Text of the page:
Fans will continue to have questions about Peppers because they didn’t see him making a lot of splashy plays at Michigan last season. His talent and attitude alone will make him a success in the NFL. He hasn’t been in the first round of the last two mock drafts I’ve done solely because I’m still trying to gauge exactly how teams feel about him and where he should go. Teams are still deciding his best position and how to use him best, and some are even asking Peppers about playing on offense.
Now, that’s the extreme of versatility, but one of the themes of the draft this year will be how safeties can create mismatches for defenses. Because of that, safety value is up in the draft this year and that’s a good thing for someone like Obi Melifonwu of Connecticut.
He helped himself at the Senior Bowl, showing off his versatility to play in man and drop in zone. At almost 6’4 and 224 pounds, he also has the size to come up and play the run. At the combine his 4.4 40-yard dash speed was a little faster than some may have thought, and his 44-inch vertical is proof that he should be able to go up and high point the ball against the biggest of tight ends.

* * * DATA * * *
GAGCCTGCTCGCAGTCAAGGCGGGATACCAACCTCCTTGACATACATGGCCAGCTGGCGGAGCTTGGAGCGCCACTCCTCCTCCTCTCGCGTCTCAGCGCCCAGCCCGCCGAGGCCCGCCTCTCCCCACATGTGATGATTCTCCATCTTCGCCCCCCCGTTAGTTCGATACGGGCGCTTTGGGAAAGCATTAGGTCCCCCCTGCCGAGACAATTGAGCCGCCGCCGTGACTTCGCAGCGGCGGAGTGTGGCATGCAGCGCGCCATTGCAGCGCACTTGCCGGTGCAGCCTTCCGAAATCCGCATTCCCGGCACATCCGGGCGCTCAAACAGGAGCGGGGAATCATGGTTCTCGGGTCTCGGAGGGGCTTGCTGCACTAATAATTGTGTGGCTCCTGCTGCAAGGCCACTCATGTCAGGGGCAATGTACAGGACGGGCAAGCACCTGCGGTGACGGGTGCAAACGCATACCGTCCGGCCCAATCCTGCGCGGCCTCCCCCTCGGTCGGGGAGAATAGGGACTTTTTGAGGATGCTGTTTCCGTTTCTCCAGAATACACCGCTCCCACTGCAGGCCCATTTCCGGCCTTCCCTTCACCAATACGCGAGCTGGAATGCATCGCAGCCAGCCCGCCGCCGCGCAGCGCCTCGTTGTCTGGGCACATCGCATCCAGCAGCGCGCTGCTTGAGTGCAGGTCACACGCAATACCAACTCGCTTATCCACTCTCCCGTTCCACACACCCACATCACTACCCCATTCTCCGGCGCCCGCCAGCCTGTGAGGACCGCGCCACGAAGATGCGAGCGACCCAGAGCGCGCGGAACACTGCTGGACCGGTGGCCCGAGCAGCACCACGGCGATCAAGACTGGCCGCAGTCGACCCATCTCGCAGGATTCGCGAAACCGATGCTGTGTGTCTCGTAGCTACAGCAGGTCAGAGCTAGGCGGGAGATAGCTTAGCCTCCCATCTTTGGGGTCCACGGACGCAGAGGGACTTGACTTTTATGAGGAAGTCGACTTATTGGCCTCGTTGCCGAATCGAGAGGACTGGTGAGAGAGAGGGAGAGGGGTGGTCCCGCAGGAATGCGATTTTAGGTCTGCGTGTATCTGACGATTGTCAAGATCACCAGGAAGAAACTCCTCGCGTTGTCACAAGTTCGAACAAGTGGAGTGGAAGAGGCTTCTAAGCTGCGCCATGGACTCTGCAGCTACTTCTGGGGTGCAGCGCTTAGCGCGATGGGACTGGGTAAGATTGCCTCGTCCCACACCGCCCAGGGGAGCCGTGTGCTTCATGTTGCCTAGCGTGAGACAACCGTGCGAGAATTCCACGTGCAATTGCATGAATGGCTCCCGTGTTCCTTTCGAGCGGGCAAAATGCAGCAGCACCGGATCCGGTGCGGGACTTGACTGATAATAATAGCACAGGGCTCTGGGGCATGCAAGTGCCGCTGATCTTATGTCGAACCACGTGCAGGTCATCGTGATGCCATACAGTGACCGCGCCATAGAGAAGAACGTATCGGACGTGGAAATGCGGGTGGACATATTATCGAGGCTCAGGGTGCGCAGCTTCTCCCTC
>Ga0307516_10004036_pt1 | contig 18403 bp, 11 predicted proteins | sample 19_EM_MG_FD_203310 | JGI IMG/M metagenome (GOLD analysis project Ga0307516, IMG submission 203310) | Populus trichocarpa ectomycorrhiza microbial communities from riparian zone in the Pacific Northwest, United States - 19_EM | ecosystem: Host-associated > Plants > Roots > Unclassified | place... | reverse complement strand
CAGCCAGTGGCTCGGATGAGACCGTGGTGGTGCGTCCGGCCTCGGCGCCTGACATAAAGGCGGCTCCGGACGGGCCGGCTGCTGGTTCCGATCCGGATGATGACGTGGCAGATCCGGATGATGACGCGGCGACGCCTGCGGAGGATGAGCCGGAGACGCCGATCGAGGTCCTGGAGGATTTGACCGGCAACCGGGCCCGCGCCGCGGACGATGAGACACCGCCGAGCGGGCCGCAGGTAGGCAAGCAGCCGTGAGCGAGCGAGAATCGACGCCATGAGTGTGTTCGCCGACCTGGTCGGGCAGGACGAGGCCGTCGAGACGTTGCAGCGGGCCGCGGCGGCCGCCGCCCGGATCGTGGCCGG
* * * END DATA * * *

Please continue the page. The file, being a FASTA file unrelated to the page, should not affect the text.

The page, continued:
It’s a blazing fastball, the kind that can blow hitters away even if it’s coming from a pitcher a foot-and-a-half shorter. There are at least a couple of active closers who wish they had that kind of velocity. You’ll see it in the WBC, and you’ll see hitters flail at it.
Van Mil has three inches and 10 mph on Young, but Young has made $22.4 million in a 12-year major league career. Van Mil hasn’t made the majors.
If perceived velocity can get Chris Young and his 85-mph fastball into the All-Star Game, how is it possible that Van Mil can’t hold a job in organized baseball, much less make the majors? It almost seems like a paradox.